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I'd like to pose a question, if I may...

First, a little background. I imagine you know there are certain States in the United States who have truly honored, and respect, the Second Amendment right to keep and bear arms, with enacted Constitutional carry laws. Meaning, a citizen, approved to own firearms may engage in defensive carry of a sidearm without the infringement of a legislated concealed carry permit...thereby permitting an inalienable right, more as a priviledge.

To my knowledge, Vermont, Alaska, Arizona, and Wyoming have enacted Constitutional Carry. Oklahoma, Utah, South Carolina, and seven other states are proposing and engaging actions on the same.

Here is the scenario :

1) A State engages the actions of proposing legislation to increase Second Amendment rights of citizens through Constitutional Carry.

2) Legislation is introduced and is supported, making progress with support from many, along with local and national gun rights organizations.

3) Later, during the process, detractors who are gun owning and professed "Second Amendment supporting" Concealed Carry instructors begin expressing "concerns", with this legislation, seemingly in hopes of derailing it, and "concerns" more surround personal concerns with concealed carry permit class instruction revenue lost.

4) I'll add another caveat...in order to support reciprocity, and said state's citizens to defensive carry out of state, a concealed carry permit will still be available and class instruction still applies. For law abiding, approved gun owning citizens, who are not concerned with carrying out of state, they now can fully exercise Second Amendment rights without a legislated carry permit and permitting fee. However, knowing this, concealed carry permit instructor detractors are still raising their perceived issues.

Keep in mind also that nothing prevents continued offering of NRA Basic firearms and safety instruction, nor any other tactical firearms classes. Of course, gun owners would be free to make their own choice on that, as well as inform themselves on local state laws.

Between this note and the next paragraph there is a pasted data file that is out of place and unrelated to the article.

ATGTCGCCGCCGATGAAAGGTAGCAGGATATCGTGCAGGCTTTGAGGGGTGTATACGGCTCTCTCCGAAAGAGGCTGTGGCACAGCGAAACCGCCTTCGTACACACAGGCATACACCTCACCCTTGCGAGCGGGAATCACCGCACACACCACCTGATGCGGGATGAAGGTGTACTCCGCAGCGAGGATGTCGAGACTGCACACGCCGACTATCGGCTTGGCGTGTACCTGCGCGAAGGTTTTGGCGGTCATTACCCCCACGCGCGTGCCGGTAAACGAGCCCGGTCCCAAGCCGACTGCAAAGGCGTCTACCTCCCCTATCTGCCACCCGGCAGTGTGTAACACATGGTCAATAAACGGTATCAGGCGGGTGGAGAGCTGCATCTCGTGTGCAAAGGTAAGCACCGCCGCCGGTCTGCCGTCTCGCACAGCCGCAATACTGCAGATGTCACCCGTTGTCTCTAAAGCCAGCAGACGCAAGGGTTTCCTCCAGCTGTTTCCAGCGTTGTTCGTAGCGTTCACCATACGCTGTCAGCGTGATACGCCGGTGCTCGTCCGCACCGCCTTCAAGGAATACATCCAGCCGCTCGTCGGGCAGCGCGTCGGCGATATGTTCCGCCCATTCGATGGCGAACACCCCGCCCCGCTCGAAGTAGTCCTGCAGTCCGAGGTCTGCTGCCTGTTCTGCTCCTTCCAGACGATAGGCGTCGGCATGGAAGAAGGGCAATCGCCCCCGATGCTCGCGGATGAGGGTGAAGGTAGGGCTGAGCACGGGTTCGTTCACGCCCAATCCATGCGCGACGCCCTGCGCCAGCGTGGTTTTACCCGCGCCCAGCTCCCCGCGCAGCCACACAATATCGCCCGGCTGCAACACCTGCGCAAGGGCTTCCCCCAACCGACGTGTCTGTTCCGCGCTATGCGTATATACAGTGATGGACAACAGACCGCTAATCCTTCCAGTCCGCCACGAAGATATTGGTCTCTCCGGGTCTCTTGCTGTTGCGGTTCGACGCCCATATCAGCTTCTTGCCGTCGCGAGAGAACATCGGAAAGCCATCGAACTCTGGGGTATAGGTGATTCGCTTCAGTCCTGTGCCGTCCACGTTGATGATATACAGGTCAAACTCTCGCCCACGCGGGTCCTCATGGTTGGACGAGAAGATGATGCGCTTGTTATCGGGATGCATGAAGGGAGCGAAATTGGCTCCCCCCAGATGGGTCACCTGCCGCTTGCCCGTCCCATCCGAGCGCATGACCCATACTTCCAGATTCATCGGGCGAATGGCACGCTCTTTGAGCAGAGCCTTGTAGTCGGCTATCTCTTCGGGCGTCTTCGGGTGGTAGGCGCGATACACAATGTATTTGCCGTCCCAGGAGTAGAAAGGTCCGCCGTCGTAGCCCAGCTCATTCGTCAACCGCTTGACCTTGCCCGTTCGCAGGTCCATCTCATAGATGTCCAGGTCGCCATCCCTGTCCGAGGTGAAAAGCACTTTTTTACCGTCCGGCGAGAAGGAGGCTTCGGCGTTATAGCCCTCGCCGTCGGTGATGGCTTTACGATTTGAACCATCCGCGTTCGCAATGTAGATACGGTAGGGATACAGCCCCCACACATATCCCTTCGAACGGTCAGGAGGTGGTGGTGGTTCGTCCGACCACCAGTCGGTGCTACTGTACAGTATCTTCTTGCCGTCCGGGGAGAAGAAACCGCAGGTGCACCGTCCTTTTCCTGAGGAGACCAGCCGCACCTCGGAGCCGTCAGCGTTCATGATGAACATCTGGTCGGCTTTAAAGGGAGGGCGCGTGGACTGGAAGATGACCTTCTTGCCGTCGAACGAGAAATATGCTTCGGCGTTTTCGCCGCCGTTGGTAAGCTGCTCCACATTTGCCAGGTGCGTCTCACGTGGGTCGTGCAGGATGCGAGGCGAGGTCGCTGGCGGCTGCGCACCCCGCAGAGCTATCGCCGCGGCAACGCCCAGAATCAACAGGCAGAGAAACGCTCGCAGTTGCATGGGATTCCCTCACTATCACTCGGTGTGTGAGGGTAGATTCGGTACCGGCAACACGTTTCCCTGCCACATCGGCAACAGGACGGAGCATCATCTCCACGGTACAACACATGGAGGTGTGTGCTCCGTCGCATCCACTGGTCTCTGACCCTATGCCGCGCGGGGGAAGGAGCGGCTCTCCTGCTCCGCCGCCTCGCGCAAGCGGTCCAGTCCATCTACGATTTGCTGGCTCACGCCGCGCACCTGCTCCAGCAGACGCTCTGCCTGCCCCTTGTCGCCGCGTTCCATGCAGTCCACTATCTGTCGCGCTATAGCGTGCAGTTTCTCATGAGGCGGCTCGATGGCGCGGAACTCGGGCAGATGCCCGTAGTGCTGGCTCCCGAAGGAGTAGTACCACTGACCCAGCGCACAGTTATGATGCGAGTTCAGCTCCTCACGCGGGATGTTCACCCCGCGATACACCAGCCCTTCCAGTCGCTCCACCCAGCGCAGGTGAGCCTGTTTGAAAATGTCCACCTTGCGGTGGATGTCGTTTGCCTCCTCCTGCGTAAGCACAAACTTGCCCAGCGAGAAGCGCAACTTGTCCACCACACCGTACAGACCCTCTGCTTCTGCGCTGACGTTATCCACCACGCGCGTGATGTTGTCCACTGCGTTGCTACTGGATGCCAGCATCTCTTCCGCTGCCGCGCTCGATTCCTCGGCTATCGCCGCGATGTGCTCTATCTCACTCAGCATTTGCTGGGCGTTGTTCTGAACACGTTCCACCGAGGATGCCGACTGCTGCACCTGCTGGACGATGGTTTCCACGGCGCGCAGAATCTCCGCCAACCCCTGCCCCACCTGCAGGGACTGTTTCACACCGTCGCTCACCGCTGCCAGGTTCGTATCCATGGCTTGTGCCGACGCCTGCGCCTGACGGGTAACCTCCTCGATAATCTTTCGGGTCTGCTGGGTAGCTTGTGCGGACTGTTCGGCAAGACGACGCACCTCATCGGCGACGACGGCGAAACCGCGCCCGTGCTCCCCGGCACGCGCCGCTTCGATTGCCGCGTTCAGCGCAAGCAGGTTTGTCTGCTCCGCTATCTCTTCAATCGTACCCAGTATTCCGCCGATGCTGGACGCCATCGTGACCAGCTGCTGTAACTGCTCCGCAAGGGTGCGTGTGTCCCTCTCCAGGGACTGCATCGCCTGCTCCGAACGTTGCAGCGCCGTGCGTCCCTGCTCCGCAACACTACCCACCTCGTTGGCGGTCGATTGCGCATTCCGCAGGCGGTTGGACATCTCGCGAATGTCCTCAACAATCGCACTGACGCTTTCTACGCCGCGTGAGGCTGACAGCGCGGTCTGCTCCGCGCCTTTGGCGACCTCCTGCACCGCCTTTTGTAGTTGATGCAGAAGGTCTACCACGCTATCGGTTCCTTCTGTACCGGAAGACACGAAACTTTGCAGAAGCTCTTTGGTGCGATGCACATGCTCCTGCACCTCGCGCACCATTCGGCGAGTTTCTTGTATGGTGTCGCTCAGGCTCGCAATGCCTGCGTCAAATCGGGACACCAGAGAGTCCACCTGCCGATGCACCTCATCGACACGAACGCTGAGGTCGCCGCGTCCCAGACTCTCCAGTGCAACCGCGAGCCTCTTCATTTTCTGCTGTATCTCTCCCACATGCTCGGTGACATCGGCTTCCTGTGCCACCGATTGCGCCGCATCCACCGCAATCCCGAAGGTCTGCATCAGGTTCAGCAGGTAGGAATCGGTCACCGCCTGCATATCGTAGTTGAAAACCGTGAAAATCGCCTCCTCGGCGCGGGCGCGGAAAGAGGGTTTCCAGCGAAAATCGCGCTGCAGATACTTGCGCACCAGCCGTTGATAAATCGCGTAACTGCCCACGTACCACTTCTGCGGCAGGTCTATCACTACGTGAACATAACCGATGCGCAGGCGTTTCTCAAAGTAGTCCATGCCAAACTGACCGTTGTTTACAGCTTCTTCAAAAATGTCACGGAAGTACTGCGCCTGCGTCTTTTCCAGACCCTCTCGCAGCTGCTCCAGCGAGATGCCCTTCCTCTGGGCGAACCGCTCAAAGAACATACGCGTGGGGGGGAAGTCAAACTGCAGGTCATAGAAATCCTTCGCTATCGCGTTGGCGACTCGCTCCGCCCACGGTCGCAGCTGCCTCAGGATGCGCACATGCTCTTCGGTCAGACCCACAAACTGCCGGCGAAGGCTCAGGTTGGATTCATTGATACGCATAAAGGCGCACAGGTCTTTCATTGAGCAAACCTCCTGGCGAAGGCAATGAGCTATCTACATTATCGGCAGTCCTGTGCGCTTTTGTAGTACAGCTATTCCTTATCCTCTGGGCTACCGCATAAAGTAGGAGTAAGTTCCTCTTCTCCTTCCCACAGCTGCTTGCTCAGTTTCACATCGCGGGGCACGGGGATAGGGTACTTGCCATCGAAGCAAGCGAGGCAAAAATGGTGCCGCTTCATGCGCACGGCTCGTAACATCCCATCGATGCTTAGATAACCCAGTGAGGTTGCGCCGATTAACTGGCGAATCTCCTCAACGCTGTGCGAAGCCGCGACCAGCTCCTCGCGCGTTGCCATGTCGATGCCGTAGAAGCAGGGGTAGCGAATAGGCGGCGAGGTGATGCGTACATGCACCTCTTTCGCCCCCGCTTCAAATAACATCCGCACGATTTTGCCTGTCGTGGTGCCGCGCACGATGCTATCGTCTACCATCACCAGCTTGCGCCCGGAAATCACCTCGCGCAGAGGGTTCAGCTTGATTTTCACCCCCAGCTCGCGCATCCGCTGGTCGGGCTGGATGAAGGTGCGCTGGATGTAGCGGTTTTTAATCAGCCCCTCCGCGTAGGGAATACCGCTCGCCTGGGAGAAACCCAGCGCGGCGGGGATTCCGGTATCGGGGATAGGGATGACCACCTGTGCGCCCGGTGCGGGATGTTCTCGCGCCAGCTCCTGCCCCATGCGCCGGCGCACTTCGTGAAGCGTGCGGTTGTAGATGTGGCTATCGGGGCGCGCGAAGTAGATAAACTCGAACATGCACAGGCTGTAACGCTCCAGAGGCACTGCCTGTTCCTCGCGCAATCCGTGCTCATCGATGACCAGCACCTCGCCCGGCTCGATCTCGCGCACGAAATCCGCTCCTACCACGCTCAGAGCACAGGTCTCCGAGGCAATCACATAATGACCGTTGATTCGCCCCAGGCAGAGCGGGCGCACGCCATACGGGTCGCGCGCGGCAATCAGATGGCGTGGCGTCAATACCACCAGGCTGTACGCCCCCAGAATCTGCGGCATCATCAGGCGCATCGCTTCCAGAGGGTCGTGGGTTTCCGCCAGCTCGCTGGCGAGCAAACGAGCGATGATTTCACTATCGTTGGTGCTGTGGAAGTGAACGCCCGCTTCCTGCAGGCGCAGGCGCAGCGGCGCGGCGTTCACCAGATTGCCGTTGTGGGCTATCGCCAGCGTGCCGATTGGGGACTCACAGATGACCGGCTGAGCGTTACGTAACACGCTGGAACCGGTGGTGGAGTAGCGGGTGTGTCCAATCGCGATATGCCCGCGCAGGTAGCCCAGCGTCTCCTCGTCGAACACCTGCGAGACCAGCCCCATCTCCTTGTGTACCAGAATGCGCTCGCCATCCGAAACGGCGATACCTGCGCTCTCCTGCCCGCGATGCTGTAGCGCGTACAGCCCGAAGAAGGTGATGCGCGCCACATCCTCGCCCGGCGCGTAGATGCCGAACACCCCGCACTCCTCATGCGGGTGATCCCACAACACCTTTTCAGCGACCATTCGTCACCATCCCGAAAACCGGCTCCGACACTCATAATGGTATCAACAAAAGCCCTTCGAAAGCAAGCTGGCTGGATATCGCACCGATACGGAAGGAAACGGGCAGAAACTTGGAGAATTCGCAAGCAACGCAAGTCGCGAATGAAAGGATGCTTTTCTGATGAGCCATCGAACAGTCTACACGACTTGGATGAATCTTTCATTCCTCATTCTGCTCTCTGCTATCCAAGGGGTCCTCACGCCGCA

So, I know what I think about that scenario. But in the context of belief and support in Second Amendment Rights, I'm interested to know how Marlin Forum members here evaluate it and hear your expressed opinions.

Regards,

Swampbilly
 

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El Kabong
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a citizen, approved to own firearms
If we were still a constitutional country, You would not need anybodies approval.
Now that we are a corporate global business. Regulations rule the land.

The sole saving grace is that the states are still independent form the illegal federal government.
Until there is civil war & the federal government is taken down. You are just another corporate slave.
We know this will not happen, so the argument for rights is futile.
 

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I am of a simple mind, the second amendment is a right, not a freaking driver's license. With that said, why do we the people allow states

to take a right away, then to grant it back with their own conditions imposed. As with any individual right granted to us, it ends where it

causes harm to others. The best example would be yelling fire in a crowded stadium when it was not true. My right to free speech is